Your One-Page Secret Weapon for End-of-Year Marketing Reporting

Matt Hertig Alight Insights

Before you start your holiday vacation and slam the door on 2020 — so long, you dumpster fire of a year — there’s one last thing you should do. It’s a powerful, but painless exercise for showcasing marketing ROI.

Ready? Here it goes: Take a single piece of paper, and sum up your year as a marketer. 

Doesn’t matter how large your business is. Doesn’t matter if you’ve got $50,000 or $50 million for a marketing budget. Tell your story in one page. Because when you do that, you really only have enough room for three topics: 

  • What marketing did this year. Here’s how much money we spent, and here’s what it bought us in terms of new leads, customers and revenue.
  • Why things happened the way they did. What strategies or tactics produced marketing ROI, and which ones underperformed?
  • What you should do next year. Based on this year’s results and what you learned, where should you invest your budget next year? How much should you spend?

Having a marketing analytics platform will make it easier to put together a report like this, but everyone, no matter how mature or young their analytics program is, should be able to answer the questions above. 




Focus on What Stakeholders Want Marketing ROI

Investment and impact are big-picture, macro questions. But that’s what your company’s owners or C-suite leaders — i.e. the people paying for marketing — really care about. They want to know if you’re being a good steward of your budget. They want to know if you’re creating the results they want. And they want to hear your expert opinion on what the organization should do next. You can cover all of that in a one-page report. 

You may already write something like this. A lot of times, though, we as marketers show up at year-end meetings with these huge ensembles of PowerPoints and PDFs that are just … ugh.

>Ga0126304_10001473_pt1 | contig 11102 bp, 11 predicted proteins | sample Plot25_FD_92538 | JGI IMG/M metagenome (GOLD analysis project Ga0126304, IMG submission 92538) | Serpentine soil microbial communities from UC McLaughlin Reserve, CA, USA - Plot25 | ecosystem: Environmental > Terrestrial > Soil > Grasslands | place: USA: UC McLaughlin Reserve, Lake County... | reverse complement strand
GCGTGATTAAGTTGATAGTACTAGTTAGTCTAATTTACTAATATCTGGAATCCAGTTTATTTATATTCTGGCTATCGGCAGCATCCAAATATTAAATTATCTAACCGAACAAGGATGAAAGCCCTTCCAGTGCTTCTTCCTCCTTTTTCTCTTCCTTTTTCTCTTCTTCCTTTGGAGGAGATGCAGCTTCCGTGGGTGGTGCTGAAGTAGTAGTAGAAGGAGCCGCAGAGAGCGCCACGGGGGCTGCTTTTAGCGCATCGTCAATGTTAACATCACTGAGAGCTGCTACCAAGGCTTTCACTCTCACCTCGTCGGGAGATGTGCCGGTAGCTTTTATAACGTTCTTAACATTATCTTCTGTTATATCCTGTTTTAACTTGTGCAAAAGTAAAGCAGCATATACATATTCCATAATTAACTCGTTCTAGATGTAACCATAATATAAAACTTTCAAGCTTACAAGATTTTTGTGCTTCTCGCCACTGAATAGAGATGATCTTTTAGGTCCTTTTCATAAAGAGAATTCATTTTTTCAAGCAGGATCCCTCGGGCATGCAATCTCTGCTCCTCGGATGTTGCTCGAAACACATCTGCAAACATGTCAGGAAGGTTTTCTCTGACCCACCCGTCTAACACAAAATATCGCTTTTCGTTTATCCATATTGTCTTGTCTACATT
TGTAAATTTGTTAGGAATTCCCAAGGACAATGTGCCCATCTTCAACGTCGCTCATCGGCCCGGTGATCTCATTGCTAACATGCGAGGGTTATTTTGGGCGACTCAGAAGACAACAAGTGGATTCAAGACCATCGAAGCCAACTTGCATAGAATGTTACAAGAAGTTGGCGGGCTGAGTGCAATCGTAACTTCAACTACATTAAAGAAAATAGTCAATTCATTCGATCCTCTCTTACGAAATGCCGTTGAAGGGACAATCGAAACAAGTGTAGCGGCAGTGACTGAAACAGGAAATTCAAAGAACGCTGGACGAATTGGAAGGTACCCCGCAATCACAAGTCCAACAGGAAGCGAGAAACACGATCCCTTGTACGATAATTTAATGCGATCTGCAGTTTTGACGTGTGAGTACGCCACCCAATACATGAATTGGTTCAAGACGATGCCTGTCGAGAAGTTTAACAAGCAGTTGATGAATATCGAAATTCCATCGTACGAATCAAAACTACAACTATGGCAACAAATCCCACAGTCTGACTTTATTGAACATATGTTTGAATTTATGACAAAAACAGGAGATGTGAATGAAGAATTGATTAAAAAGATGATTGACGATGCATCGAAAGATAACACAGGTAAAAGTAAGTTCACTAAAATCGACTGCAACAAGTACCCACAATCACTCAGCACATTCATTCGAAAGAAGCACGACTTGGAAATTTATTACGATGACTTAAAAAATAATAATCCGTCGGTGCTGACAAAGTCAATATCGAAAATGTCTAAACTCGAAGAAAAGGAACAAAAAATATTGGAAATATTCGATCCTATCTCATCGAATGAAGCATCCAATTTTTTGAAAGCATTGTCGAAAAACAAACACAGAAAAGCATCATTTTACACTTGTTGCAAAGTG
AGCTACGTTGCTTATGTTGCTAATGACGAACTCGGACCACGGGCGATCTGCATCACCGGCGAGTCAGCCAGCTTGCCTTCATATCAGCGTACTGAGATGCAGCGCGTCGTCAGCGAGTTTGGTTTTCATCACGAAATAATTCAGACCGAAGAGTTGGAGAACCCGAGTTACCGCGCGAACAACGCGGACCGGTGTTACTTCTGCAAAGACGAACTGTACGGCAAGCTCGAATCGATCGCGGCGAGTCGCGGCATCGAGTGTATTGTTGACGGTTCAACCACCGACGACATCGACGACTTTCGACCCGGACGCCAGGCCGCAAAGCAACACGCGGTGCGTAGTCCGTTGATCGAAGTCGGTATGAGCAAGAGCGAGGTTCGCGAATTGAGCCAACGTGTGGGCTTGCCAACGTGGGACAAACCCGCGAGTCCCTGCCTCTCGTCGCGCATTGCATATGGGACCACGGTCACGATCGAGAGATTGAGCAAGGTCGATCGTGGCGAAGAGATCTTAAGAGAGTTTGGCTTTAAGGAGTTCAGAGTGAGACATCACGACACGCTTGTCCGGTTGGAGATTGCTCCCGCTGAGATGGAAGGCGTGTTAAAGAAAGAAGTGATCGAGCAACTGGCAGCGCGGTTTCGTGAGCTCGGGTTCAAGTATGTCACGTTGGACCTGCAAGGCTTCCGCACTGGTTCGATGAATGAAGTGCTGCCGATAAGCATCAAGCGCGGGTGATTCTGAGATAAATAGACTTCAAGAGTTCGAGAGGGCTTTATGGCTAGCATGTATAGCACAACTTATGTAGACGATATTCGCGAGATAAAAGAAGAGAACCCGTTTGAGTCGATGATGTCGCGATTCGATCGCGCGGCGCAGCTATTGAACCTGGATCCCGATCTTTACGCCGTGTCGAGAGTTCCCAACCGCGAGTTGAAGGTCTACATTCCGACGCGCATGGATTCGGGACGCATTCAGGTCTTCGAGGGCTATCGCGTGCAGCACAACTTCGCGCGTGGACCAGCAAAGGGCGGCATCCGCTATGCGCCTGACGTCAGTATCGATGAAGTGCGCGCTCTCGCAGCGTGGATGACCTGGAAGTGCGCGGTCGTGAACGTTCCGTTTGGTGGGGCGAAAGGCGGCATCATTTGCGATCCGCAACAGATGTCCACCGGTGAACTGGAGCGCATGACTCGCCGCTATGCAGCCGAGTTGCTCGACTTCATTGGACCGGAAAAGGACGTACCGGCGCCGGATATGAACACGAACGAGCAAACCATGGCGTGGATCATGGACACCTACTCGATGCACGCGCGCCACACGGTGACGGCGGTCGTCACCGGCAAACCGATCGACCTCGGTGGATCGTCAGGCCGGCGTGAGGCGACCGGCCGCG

I don’t know, maybe your boss enjoys getting an enormous report that takes hours and hours to read. They might even require you to write a dissertation-length chronicle of the past year. If so, do what you gotta do. 

After you finish all that, take a little time and try to boil the essential elements down to one page, even if you’re the only one who will see it. This is a great exercise for focusing your attention on what really, truly matters.  

If You Don’t Tell Your Story, Who Will? 

When it comes time to present your one-page report, it’ll take you maybe 10 minutes. Then open up the floor to questions.

It’s possible you’ve already completed your year-end reviews and budget planning for 2021, but your stakeholders — whether that’s your CMO or a client outside your company — will still appreciate the one-pager, too. That way, they have something they can easily review or take upstairs (or whatever you do in Zoom-world) whenever someone gets curious about marketing ROI. 

Marketers work extremely hard, and we do great things for our organizations. Where we fall down is telling our own story about the real, measurable value that we create. A one-page summary lets you streamline that story of marketing ROI and convey it in a way that anyone can understand.  

You’re the engine that drives growth. Don’t let anybody forget it.

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